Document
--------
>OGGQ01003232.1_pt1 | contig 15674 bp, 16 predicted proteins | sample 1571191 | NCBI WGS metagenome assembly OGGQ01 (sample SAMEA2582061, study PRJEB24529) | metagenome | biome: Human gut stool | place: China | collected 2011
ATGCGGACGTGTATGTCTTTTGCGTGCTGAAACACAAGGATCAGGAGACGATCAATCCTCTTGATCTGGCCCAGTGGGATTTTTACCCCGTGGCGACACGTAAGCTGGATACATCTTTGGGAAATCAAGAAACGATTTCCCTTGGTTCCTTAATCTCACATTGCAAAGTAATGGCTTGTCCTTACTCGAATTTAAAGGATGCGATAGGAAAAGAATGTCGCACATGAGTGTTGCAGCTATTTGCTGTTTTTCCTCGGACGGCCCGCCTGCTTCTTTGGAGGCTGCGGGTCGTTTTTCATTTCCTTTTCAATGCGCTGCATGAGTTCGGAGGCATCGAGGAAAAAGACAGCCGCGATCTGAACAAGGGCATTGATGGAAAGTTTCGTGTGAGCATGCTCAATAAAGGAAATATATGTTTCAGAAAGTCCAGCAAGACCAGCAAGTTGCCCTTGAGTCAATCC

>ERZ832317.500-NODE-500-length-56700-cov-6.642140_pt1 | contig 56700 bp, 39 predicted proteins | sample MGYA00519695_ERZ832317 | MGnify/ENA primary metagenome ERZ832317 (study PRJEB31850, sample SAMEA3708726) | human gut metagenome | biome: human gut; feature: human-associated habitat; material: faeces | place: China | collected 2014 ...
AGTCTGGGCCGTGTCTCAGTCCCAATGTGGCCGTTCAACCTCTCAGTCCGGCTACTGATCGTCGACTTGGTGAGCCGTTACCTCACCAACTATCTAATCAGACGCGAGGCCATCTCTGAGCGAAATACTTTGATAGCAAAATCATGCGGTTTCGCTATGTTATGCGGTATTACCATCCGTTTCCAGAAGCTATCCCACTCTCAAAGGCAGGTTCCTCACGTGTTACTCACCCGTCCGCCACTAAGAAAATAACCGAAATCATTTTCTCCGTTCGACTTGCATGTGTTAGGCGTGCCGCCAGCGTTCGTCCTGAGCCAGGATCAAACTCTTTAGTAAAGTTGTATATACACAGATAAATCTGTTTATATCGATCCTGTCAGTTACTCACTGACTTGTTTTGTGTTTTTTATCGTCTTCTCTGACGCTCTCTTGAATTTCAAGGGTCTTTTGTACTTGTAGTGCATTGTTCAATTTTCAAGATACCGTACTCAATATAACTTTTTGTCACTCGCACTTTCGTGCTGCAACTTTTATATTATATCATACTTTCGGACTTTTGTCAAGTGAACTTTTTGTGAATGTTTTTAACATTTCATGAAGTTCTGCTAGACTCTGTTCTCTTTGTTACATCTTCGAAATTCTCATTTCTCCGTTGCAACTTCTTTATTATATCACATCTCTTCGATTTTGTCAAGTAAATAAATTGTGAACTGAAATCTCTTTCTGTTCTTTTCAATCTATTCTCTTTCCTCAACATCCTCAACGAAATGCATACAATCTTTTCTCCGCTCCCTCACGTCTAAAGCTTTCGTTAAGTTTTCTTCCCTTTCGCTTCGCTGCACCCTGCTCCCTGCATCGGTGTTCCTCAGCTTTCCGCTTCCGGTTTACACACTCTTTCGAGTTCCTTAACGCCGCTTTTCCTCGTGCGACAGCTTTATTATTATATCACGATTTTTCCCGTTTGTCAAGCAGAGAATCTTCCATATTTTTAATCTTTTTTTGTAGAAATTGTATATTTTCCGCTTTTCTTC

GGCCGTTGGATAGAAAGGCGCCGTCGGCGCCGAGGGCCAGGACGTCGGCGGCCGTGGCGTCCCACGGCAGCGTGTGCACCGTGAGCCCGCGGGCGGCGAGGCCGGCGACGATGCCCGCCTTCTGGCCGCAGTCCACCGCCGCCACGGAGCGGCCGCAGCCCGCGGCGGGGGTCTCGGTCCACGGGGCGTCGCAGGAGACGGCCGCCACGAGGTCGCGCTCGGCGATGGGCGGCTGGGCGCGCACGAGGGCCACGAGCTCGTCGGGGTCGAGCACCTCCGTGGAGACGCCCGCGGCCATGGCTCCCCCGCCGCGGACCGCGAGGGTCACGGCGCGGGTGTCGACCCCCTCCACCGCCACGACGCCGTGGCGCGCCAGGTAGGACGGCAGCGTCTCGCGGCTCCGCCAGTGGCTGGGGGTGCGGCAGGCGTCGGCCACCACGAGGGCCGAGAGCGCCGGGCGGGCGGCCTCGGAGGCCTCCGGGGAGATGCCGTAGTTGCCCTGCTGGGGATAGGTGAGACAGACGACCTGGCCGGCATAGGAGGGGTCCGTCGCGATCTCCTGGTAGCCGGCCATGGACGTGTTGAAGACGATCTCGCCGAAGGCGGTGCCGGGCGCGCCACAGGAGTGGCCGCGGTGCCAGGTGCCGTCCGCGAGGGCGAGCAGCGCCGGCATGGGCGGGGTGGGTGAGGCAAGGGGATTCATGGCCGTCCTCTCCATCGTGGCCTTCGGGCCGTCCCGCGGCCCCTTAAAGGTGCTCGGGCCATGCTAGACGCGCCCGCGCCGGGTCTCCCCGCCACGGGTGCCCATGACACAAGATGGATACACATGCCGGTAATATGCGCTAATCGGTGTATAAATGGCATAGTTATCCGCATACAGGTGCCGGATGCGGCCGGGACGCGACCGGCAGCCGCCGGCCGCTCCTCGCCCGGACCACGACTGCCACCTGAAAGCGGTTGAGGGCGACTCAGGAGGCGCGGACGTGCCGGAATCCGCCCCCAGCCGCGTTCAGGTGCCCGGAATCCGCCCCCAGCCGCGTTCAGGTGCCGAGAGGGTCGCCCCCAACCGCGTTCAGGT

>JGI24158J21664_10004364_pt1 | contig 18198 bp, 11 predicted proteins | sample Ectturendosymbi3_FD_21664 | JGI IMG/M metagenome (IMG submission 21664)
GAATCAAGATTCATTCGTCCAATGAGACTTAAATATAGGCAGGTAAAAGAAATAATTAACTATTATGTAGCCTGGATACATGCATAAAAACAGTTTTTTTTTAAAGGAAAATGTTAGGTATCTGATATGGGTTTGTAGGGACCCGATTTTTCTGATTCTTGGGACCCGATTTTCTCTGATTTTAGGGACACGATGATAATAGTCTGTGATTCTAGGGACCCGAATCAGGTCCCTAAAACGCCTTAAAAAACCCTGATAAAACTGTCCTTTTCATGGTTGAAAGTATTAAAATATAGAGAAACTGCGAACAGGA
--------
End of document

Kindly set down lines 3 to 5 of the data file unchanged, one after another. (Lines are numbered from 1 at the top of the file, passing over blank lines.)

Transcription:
>ERZ832317.500-NODE-500-length-56700-cov-6.642140_pt1 | contig 56700 bp, 39 predicted proteins | sample MGYA00519695_ERZ832317 | MGnify/ENA primary metagenome ERZ832317 (study PRJEB31850, sample SAMEA3708726) | human gut metagenome | biome: human gut; feature: human-associated habitat; material: faeces | place: China | collected 2014 ...
AGTCTGGGCCGTGTCTCAGTCCCAATGTGGCCGTTCAACCTCTCAGTCCGGCTACTGATCGTCGACTTGGTGAGCCGTTACCTCACCAACTATCTAATCAGACGCGAGGCCATCTCTGAGCGAAATACTTTGATAGCAAAATCATGCGGTTTCGCTATGTTATGCGGTATTACCATCCGTTTCCAGAAGCTATCCCACTCTCAAAGGCAGGTTCCTCACGTGTTACTCACCCGTCCGCCACTAAGAAAATAACCGAAATCATTTTCTCCGTTCGACTTGCATGTGTTAGGCGTGCCGCCAGCGTTCGTCCTGAGCCAGGATCAAACTCTTTAGTAAAGTTGTATATACACAGATAAATCTGTTTATATCGATCCTGTCAGTTACTCACTGACTTGTTTTGTGTTTTTTATCGTCTTCTCTGACGCTCTCTTGAATTTCAAGGGTCTTTTGTACTTGTAGTGCATTGTTCAATTTTCAAGATACCGTACTCAATATAACTTTTTGTCACTCGCACTTTCGTGCTGCAACTTTTATATTATATCATACTTTCGGACTTTTGTCAAGTGAACTTTTTGTGAATGTTTTTAACATTTCATGAAGTTCTGCTAGACTCTGTTCTCTTTGTTACATCTTCGAAATTCTCATTTCTCCGTTGCAACTTCTTTATTATATCACATCTCTTCGATTTTGTCAAGTAAATAAATTGTGAACTGAAATCTCTTTCTGTTCTTTTCAATCTATTCTCTTTCCTCAACATCCTCAACGAAATGCATACAATCTTTTCTCCGCTCCCTCACGTCTAAAGCTTTCGTTAAGTTTTCTTCCCTTTCGCTTCGCTGCACCCTGCTCCCTGCATCGGTGTTCCTCAGCTTTCCGCTTCCGGTTTACACACTCTTTCGAGTTCCTTAACGCCGCTTTTCCTCGTGCGACAGCTTTATTATTATATCACGATTTTTCCCGTTTGTCAAGCAGAGAATCTTCCATATTTTTAATCTTTTTTTGTAGAAATTGTATATTTTCCGCTTTTCTTC

GGCCGTTGGATAGAAAGGCGCCGTCGGCGCCGAGGGCCAGGACGTCGGCGGCCGTGGCGTCCCACGGCAGCGTGTGCACCGTGAGCCCGCGGGCGGCGAGGCCGGCGACGATGCCCGCCTTCTGGCCGCAGTCCACCGCCGCCACGGAGCGGCCGCAGCCCGCGGCGGGGGTCTCGGTCCACGGGGCGTCGCAGGAGACGGCCGCCACGAGGTCGCGCTCGGCGATGGGCGGCTGGGCGCGCACGAGGGCCACGAGCTCGTCGGGGTCGAGCACCTCCGTGGAGACGCCCGCGGCCATGGCTCCCCCGCCGCGGACCGCGAGGGTCACGGCGCGGGTGTCGACCCCCTCCACCGCCACGACGCCGTGGCGCGCCAGGTAGGACGGCAGCGTCTCGCGGCTCCGCCAGTGGCTGGGGGTGCGGCAGGCGTCGGCCACCACGAGGGCCGAGAGCGCCGGGCGGGCGGCCTCGGAGGCCTCCGGGGAGATGCCGTAGTTGCCCTGCTGGGGATAGGTGAGACAGACGACCTGGCCGGCATAGGAGGGGTCCGTCGCGATCTCCTGGTAGCCGGCCATGGACGTGTTGAAGACGATCTCGCCGAAGGCGGTGCCGGGCGCGCCACAGGAGTGGCCGCGGTGCCAGGTGCCGTCCGCGAGGGCGAGCAGCGCCGGCATGGGCGGGGTGGGTGAGGCAAGGGGATTCATGGCCGTCCTCTCCATCGTGGCCTTCGGGCCGTCCCGCGGCCCCTTAAAGGTGCTCGGGCCATGCTAGACGCGCCCGCGCCGGGTCTCCCCGCCACGGGTGCCCATGACACAAGATGGATACACATGCCGGTAATATGCGCTAATCGGTGTATAAATGGCATAGTTATCCGCATACAGGTGCCGGATGCGGCCGGGACGCGACCGGCAGCCGCCGGCCGCTCCTCGCCCGGACCACGACTGCCACCTGAAAGCGGTTGAGGGCGACTCAGGAGGCGCGGACGTGCCGGAATCCGCCCCCAGCCGCGTTCAGGTGCCCGGAATCCGCCCCCAGCCGCGTTCAGGTGCCGAGAGGGTCGCCCCCAACCGCGTTCAGGT